Friday, May 1, 2015

Radioactive Pentax Super Takumar 50mm f/1.4

To those who follow my blog (thank you), you will know I am a huge fan of vintage glass. There was a time I had more manual lenses than I did native mount, autofocus gear. Call me glutton for torture or a hipster, I just find them extremely fun to use. After spending time in different photography forums, I would hear people talk about the one glass every vintage prime lens fan should own and that is the Super Takumar 50mm f/1.4 (the m42 mount variant). When I took delivery of this lens, I was shocked to find a very noticeable yellow tint. I originally thought it was a defective unit but after a little bit of googling I later discovered the yellowing is a byproduct of the radioactive gas within the lens itself. That's right, RADIOACTIVE. According to this is what is causing it: 
Apparently the atomic structure of the glass is altered by radiation from trace amounts of radioactive thorium in one rare-earth glass element, creating the yellowish-brown color; and this change is reversed by exposure to ultraviolet light.
The yellowing problem affects the Model II 50mm f1.4 Super-Takumars and all other 50mm f1.4 lens through to the K-mount series. The older Model I 50/1.4 Super-Takumars, the 8-element ones (which can be distinguished by the protruding element at the rear NOT having a protective metal rim), do not turn yellow because they do not have the radioactive element, using an Additional regular optical glass element to get higher refraction instead. 
Untreated glass straight from the seller
Lucky for me I work at a facility where I have access to a portable UV light device. With the help of my fellow co-worker, we decided to conduct our very own un-scientific experiment with an extremely poor documentation process. Because this was done at work, I did not have my camera handy. Instead we decided to use his iPhone to record the progress after each day. While I understand we did not use the same white balance and camera settings for each shot, I can attest for the differences and the pictures are demonstrative of our findings. The UV light device had two settings for long and short wave. Without any kind of research we started with a 24-hour treatment of short-wave ultra violet light. It seemed to have lighten the yellow tint but it's still clearly present.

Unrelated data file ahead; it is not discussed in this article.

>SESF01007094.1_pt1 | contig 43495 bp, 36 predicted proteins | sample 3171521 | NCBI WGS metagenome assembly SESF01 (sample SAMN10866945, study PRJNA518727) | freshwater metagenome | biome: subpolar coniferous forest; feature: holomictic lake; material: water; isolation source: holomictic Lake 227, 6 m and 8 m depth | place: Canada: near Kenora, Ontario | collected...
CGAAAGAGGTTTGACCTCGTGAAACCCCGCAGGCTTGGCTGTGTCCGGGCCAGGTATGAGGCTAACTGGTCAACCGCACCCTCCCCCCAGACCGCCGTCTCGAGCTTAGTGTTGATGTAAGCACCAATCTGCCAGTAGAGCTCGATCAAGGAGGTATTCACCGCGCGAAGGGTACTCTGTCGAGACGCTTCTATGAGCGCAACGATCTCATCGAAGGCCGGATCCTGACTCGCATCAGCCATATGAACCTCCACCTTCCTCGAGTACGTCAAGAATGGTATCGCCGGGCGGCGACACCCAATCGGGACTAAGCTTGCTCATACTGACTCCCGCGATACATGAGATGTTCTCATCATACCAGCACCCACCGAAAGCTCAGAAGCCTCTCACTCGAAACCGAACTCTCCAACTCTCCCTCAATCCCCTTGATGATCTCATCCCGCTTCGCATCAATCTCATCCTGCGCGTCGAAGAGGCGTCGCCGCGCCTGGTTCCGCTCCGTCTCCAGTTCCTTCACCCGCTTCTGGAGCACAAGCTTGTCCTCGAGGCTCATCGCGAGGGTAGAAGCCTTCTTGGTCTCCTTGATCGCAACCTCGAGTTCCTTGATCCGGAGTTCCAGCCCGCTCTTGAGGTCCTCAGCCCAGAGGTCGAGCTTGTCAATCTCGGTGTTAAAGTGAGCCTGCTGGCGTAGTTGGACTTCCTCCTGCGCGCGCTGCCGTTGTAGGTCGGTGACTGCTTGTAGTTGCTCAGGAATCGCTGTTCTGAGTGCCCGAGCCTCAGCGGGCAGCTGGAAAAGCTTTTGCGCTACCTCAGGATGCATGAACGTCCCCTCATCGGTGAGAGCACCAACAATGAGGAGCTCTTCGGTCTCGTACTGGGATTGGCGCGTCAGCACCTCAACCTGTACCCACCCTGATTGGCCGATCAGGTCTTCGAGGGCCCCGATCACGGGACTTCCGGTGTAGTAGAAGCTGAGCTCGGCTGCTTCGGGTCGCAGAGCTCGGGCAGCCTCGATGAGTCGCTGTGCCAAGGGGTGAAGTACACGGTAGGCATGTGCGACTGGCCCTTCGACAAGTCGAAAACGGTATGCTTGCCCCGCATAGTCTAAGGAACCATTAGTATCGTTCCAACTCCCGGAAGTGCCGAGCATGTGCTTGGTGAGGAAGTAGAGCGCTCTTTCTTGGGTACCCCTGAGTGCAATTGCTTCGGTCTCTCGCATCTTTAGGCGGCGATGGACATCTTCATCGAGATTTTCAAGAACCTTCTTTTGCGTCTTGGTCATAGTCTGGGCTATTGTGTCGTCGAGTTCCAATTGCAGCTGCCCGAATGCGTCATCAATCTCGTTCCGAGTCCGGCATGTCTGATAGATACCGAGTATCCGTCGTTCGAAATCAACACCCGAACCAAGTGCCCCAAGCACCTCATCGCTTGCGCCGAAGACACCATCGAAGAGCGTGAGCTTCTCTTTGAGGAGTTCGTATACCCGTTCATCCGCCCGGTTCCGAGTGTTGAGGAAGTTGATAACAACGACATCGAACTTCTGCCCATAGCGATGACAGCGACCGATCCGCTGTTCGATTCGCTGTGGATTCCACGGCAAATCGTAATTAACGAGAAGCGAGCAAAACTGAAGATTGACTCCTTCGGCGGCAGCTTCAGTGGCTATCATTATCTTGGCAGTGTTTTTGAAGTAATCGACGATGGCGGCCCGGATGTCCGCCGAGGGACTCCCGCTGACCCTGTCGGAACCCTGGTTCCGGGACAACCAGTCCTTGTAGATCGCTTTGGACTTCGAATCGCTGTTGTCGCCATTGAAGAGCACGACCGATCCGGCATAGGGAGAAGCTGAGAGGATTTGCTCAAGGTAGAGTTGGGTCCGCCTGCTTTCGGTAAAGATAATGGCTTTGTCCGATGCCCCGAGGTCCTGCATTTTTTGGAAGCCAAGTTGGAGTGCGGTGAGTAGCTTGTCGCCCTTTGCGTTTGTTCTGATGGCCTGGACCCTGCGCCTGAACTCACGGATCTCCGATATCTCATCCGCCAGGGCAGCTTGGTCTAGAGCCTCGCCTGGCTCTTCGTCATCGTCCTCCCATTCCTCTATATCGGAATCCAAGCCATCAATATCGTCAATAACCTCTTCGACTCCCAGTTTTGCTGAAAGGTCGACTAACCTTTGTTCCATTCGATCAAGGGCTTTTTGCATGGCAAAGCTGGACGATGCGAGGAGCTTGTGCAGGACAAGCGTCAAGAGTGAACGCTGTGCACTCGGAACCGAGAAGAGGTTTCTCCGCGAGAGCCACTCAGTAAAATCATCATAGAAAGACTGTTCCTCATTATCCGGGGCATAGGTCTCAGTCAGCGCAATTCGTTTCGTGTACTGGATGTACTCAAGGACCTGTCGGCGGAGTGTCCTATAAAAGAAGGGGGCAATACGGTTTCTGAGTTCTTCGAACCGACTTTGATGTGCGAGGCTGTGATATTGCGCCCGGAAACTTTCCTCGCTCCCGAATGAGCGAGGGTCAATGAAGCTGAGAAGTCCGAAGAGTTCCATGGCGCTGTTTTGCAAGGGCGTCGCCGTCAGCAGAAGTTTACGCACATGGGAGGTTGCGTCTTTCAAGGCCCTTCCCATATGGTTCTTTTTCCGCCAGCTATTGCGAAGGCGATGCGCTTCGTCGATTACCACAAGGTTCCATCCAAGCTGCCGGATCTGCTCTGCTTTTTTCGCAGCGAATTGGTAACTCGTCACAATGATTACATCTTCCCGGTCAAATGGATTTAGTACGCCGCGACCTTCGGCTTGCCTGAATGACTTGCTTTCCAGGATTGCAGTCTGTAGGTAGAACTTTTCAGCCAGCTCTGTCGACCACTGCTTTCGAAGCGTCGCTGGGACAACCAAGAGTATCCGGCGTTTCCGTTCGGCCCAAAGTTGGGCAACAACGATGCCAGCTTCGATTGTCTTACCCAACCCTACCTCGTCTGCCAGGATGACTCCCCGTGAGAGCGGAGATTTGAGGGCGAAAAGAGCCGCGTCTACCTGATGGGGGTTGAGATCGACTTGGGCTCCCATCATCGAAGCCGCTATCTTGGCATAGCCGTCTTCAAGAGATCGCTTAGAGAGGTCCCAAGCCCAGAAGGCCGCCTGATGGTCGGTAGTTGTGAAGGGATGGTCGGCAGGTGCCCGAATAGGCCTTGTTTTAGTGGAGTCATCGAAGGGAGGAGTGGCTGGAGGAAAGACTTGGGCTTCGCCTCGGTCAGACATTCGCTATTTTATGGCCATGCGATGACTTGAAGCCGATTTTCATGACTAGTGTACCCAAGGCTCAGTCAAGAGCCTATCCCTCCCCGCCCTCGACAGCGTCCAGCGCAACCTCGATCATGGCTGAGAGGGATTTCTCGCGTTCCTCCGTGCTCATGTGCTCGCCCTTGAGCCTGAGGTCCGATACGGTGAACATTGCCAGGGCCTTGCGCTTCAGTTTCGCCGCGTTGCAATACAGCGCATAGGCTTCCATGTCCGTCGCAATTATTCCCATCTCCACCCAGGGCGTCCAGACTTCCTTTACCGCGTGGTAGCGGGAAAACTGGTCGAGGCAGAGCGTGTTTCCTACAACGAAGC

After 24 hours of direct long-wave UV light treatment
Short wavelength UV light seems to be good at killing bacteria but ineffective at passing through glass, plastic and the earth's atmosphere. The sun is a great source of UV light and is one of the known ways to treat thorium tinted glass, but requires a more intricate setup and exposes your lens to the elements - something that can do more harm than good to an old lens like the Super Takumar.  We decided to change the setting to long wave UV light and it had a greater impact.

After 24 hours of long wavelength ultra violet light
Total 48 hours of exposure

After another 24 hours of long wavelength ultra violet light
Total 72 hours of exposure
As you can see, the Super Takumar lens has been cured of its yellow tinting. Part of me wishes I could have taken sample photos of a test chart showing the effect of the thorium tint, but this was done on a whim. I thought this was a neat little experiment that hopefully can help others wanting to rid themselves of this “problem”. I hope this helps and happy shooting.

This was the model UV Light used for the "experiment"
Note: I have seen others use an Ikea lamp with great success. I can't say for certain the UV light is what removed the tinting but it definitely yielded favorable results after our 72 hour treatment.